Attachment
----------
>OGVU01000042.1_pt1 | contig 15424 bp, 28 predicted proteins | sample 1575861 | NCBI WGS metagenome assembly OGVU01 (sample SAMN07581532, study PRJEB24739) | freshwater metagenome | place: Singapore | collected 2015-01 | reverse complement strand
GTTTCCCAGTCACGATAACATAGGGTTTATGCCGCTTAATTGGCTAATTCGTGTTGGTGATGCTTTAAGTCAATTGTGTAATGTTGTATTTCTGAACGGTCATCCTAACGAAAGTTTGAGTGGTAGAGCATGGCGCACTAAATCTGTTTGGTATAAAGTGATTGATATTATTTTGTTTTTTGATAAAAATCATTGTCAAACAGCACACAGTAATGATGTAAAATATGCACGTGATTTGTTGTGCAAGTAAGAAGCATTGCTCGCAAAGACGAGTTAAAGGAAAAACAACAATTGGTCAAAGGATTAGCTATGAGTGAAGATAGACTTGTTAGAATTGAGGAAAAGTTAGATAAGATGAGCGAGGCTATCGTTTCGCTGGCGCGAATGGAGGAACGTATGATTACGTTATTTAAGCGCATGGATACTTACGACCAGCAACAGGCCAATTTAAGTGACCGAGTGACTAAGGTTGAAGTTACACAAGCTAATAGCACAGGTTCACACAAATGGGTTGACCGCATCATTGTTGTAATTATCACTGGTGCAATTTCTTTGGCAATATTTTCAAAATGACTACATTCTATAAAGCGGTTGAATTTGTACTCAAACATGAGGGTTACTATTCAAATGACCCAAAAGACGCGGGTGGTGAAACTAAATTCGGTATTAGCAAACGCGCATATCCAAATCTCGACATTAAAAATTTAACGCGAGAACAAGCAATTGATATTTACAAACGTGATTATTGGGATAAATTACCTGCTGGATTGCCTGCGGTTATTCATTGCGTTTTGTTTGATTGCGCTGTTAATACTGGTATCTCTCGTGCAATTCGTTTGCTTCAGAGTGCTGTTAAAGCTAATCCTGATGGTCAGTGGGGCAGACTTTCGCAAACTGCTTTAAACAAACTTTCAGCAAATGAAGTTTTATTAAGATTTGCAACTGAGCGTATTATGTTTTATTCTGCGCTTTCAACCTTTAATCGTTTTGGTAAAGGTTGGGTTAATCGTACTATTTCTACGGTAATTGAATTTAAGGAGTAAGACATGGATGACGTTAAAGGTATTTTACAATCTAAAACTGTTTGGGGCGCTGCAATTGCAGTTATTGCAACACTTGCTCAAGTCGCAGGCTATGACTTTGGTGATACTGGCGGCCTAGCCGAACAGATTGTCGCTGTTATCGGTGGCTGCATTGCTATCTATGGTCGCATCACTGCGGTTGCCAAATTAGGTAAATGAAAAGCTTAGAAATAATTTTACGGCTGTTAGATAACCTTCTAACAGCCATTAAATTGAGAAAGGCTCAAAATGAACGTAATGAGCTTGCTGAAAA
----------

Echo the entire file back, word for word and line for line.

>OGVU01000042.1_pt1 | contig 15424 bp, 28 predicted proteins | sample 1575861 | NCBI WGS metagenome assembly OGVU01 (sample SAMN07581532, study PRJEB24739) | freshwater metagenome | place: Singapore | collected 2015-01 | reverse complement strand
GTTTCCCAGTCACGATAACATAGGGTTTATGCCGCTTAATTGGCTAATTCGTGTTGGTGATGCTTTAAGTCAATTGTGTAATGTTGTATTTCTGAACGGTCATCCTAACGAAAGTTTGAGTGGTAGAGCATGGCGCACTAAATCTGTTTGGTATAAAGTGATTGATATTATTTTGTTTTTTGATAAAAATCATTGTCAAACAGCACACAGTAATGATGTAAAATATGCACGTGATTTGTTGTGCAAGTAAGAAGCATTGCTCGCAAAGACGAGTTAAAGGAAAAACAACAATTGGTCAAAGGATTAGCTATGAGTGAAGATAGACTTGTTAGAATTGAGGAAAAGTTAGATAAGATGAGCGAGGCTATCGTTTCGCTGGCGCGAATGGAGGAACGTATGATTACGTTATTTAAGCGCATGGATACTTACGACCAGCAACAGGCCAATTTAAGTGACCGAGTGACTAAGGTTGAAGTTACACAAGCTAATAGCACAGGTTCACACAAATGGGTTGACCGCATCATTGTTGTAATTATCACTGGTGCAATTTCTTTGGCAATATTTTCAAAATGACTACATTCTATAAAGCGGTTGAATTTGTACTCAAACATGAGGGTTACTATTCAAATGACCCAAAAGACGCGGGTGGTGAAACTAAATTCGGTATTAGCAAACGCGCATATCCAAATCTCGACATTAAAAATTTAACGCGAGAACAAGCAATTGATATTTACAAACGTGATTATTGGGATAAATTACCTGCTGGATTGCCTGCGGTTATTCATTGCGTTTTGTTTGATTGCGCTGTTAATACTGGTATCTCTCGTGCAATTCGTTTGCTTCAGAGTGCTGTTAAAGCTAATCCTGATGGTCAGTGGGGCAGACTTTCGCAAACTGCTTTAAACAAACTTTCAGCAAATGAAGTTTTATTAAGATTTGCAACTGAGCGTATTATGTTTTATTCTGCGCTTTCAACCTTTAATCGTTTTGGTAAAGGTTGGGTTAATCGTACTATTTCTACGGTAATTGAATTTAAGGAGTAAGACATGGATGACGTTAAAGGTATTTTACAATCTAAAACTGTTTGGGGCGCTGCAATTGCAGTTATTGCAACACTTGCTCAAGTCGCAGGCTATGACTTTGGTGATACTGGCGGCCTAGCCGAACAGATTGTCGCTGTTATCGGTGGCTGCATTGCTATCTATGGTCGCATCACTGCGGTTGCCAAATTAGGTAAATGAAAAGCTTAGAAATAATTTTACGGCTGTTAGATAACCTTCTAACAGCCATTAAATTGAGAAAGGCTCAAAATGAACGTAATGAGCTTGCTGAAAA